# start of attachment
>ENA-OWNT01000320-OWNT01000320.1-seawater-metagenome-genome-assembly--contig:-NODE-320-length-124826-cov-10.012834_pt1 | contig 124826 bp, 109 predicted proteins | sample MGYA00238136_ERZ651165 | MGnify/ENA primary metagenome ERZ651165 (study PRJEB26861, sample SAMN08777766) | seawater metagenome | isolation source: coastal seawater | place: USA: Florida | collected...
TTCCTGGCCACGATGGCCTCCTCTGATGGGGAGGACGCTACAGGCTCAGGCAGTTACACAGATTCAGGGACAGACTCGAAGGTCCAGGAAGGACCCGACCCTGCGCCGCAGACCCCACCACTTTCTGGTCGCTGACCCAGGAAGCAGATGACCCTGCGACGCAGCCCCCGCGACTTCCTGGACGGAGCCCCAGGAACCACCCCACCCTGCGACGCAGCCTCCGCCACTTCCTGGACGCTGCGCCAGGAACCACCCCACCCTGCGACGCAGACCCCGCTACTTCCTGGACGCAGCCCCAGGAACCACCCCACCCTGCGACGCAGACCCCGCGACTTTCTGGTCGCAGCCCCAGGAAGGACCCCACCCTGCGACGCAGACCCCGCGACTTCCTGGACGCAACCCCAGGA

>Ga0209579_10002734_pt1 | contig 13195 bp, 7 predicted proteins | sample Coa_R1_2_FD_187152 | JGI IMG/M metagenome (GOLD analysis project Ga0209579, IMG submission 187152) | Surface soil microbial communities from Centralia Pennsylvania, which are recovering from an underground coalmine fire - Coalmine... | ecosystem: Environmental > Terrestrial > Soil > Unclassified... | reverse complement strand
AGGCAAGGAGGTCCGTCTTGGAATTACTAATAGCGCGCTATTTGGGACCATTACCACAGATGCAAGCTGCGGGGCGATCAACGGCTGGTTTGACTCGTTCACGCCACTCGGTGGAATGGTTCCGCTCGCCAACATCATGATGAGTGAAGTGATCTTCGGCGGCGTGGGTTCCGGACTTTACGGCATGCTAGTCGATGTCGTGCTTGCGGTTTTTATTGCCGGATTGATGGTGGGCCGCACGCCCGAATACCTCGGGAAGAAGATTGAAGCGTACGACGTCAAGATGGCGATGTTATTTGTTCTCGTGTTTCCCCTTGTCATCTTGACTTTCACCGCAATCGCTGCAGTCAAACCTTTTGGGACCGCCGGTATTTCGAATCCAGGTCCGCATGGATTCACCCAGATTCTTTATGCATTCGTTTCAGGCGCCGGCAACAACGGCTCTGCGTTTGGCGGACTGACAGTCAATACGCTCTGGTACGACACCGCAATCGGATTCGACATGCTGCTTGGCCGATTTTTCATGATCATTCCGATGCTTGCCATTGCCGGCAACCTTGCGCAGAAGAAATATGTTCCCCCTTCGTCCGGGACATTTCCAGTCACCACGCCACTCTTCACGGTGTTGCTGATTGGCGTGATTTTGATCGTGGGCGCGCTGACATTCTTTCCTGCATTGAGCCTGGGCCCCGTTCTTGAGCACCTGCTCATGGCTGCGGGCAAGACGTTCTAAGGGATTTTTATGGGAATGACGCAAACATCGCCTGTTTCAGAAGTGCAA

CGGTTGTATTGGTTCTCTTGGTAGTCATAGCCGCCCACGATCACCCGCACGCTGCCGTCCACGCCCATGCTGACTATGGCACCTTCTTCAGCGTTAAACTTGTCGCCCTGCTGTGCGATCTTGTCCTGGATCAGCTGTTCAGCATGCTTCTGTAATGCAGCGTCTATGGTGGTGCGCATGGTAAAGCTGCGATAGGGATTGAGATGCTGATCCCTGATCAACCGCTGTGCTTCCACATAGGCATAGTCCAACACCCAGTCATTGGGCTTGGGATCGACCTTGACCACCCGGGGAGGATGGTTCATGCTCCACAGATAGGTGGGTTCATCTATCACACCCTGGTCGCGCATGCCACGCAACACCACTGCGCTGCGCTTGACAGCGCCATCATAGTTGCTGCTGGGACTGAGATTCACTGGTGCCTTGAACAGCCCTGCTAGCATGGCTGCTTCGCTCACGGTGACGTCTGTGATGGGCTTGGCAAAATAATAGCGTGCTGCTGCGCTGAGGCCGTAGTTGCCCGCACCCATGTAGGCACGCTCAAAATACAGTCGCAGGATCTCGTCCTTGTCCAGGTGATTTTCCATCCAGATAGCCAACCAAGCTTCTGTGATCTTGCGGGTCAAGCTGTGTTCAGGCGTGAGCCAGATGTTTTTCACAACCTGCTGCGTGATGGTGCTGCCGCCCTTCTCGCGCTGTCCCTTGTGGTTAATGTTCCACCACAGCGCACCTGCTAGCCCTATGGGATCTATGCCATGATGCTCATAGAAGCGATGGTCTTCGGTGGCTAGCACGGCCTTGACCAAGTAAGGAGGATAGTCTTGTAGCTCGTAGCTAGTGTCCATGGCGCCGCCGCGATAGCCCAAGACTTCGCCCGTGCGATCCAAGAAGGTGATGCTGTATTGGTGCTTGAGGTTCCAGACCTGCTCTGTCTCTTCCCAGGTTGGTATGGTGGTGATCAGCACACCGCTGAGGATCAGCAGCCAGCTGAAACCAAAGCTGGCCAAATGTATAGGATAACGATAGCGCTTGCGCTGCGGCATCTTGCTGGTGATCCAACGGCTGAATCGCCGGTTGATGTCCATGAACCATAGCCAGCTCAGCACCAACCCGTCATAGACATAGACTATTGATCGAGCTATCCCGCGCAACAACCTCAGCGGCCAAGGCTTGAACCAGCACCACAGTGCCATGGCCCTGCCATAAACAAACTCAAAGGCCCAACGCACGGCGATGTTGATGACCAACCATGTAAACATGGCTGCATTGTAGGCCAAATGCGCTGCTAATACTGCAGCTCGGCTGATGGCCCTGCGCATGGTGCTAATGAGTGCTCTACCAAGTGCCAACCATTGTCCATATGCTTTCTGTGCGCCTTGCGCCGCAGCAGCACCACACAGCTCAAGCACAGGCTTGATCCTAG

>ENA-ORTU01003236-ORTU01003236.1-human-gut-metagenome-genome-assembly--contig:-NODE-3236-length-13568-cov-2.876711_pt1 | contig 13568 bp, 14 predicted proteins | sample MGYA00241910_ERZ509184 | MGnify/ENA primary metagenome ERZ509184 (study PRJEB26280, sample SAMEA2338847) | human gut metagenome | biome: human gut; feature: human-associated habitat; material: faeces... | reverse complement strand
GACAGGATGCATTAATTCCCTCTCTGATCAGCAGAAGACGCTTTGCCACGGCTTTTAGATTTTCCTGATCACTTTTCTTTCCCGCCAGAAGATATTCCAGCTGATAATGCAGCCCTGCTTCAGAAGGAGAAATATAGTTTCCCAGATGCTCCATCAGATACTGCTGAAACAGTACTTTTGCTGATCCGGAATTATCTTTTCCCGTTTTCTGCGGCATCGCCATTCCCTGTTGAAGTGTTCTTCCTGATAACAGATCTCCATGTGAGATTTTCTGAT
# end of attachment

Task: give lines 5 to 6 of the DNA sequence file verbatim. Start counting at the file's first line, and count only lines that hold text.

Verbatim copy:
CGGTTGTATTGGTTCTCTTGGTAGTCATAGCCGCCCACGATCACCCGCACGCTGCCGTCCACGCCCATGCTGACTATGGCACCTTCTTCAGCGTTAAACTTGTCGCCCTGCTGTGCGATCTTGTCCTGGATCAGCTGTTCAGCATGCTTCTGTAATGCAGCGTCTATGGTGGTGCGCATGGTAAAGCTGCGATAGGGATTGAGATGCTGATCCCTGATCAACCGCTGTGCTTCCACATAGGCATAGTCCAACACCCAGTCATTGGGCTTGGGATCGACCTTGACCACCCGGGGAGGATGGTTCATGCTCCACAGATAGGTGGGTTCATCTATCACACCCTGGTCGCGCATGCCACGCAACACCACTGCGCTGCGCTTGACAGCGCCATCATAGTTGCTGCTGGGACTGAGATTCACTGGTGCCTTGAACAGCCCTGCTAGCATGGCTGCTTCGCTCACGGTGACGTCTGTGATGGGCTTGGCAAAATAATAGCGTGCTGCTGCGCTGAGGCCGTAGTTGCCCGCACCCATGTAGGCACGCTCAAAATACAGTCGCAGGATCTCGTCCTTGTCCAGGTGATTTTCCATCCAGATAGCCAACCAAGCTTCTGTGATCTTGCGGGTCAAGCTGTGTTCAGGCGTGAGCCAGATGTTTTTCACAACCTGCTGCGTGATGGTGCTGCCGCCCTTCTCGCGCTGTCCCTTGTGGTTAATGTTCCACCACAGCGCACCTGCTAGCCCTATGGGATCTATGCCATGATGCTCATAGAAGCGATGGTCTTCGGTGGCTAGCACGGCCTTGACCAAGTAAGGAGGATAGTCTTGTAGCTCGTAGCTAGTGTCCATGGCGCCGCCGCGATAGCCCAAGACTTCGCCCGTGCGATCCAAGAAGGTGATGCTGTATTGGTGCTTGAGGTTCCAGACCTGCTCTGTCTCTTCCCAGGTTGGTATGGTGGTGATCAGCACACCGCTGAGGATCAGCAGCCAGCTGAAACCAAAGCTGGCCAAATGTATAGGATAACGATAGCGCTTGCGCTGCGGCATCTTGCTGGTGATCCAACGGCTGAATCGCCGGTTGATGTCCATGAACCATAGCCAGCTCAGCACCAACCCGTCATAGACATAGACTATTGATCGAGCTATCCCGCGCAACAACCTCAGCGGCCAAGGCTTGAACCAGCACCACAGTGCCATGGCCCTGCCATAAACAAACTCAAAGGCCCAACGCACGGCGATGTTGATGACCAACCATGTAAACATGGCTGCATTGTAGGCCAAATGCGCTGCTAATACTGCAGCTCGGCTGATGGCCCTGCGCATGGTGCTAATGAGTGCTCTACCAAGTGCCAACCATTGTCCATATGCTTTCTGTGCGCCTTGCGCCGCAGCAGCACCACACAGCTCAAGCACAGGCTTGATCCTAG

>ENA-ORTU01003236-ORTU01003236.1-human-gut-metagenome-genome-assembly--contig:-NODE-3236-length-13568-cov-2.876711_pt1 | contig 13568 bp, 14 predicted proteins | sample MGYA00241910_ERZ509184 | MGnify/ENA primary metagenome ERZ509184 (study PRJEB26280, sample SAMEA2338847) | human gut metagenome | biome: human gut; feature: human-associated habitat; material: faeces... | reverse complement strand